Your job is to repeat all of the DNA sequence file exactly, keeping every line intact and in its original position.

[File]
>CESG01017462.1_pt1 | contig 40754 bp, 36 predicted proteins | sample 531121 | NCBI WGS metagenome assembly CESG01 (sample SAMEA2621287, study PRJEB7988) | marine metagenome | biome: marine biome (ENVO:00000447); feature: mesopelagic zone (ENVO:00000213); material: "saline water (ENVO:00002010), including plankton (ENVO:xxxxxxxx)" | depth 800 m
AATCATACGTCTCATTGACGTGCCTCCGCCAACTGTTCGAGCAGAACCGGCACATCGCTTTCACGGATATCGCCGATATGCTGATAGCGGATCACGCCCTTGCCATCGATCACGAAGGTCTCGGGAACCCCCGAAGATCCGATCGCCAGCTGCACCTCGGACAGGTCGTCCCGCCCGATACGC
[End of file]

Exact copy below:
>CESG01017462.1_pt1 | contig 40754 bp, 36 predicted proteins | sample 531121 | NCBI WGS metagenome assembly CESG01 (sample SAMEA2621287, study PRJEB7988) | marine metagenome | biome: marine biome (ENVO:00000447); feature: mesopelagic zone (ENVO:00000213); material: "saline water (ENVO:00002010), including plankton (ENVO:xxxxxxxx)" | depth 800 m
AATCATACGTCTCATTGACGTGCCTCCGCCAACTGTTCGAGCAGAACCGGCACATCGCTTTCACGGATATCGCCGATATGCTGATAGCGGATCACGCCCTTGCCATCGATCACGAAGGTCTCGGGAACCCCCGAAGATCCGATCGCCAGCTGCACCTCGGACAGGTCGTCCCGCCCGATACGC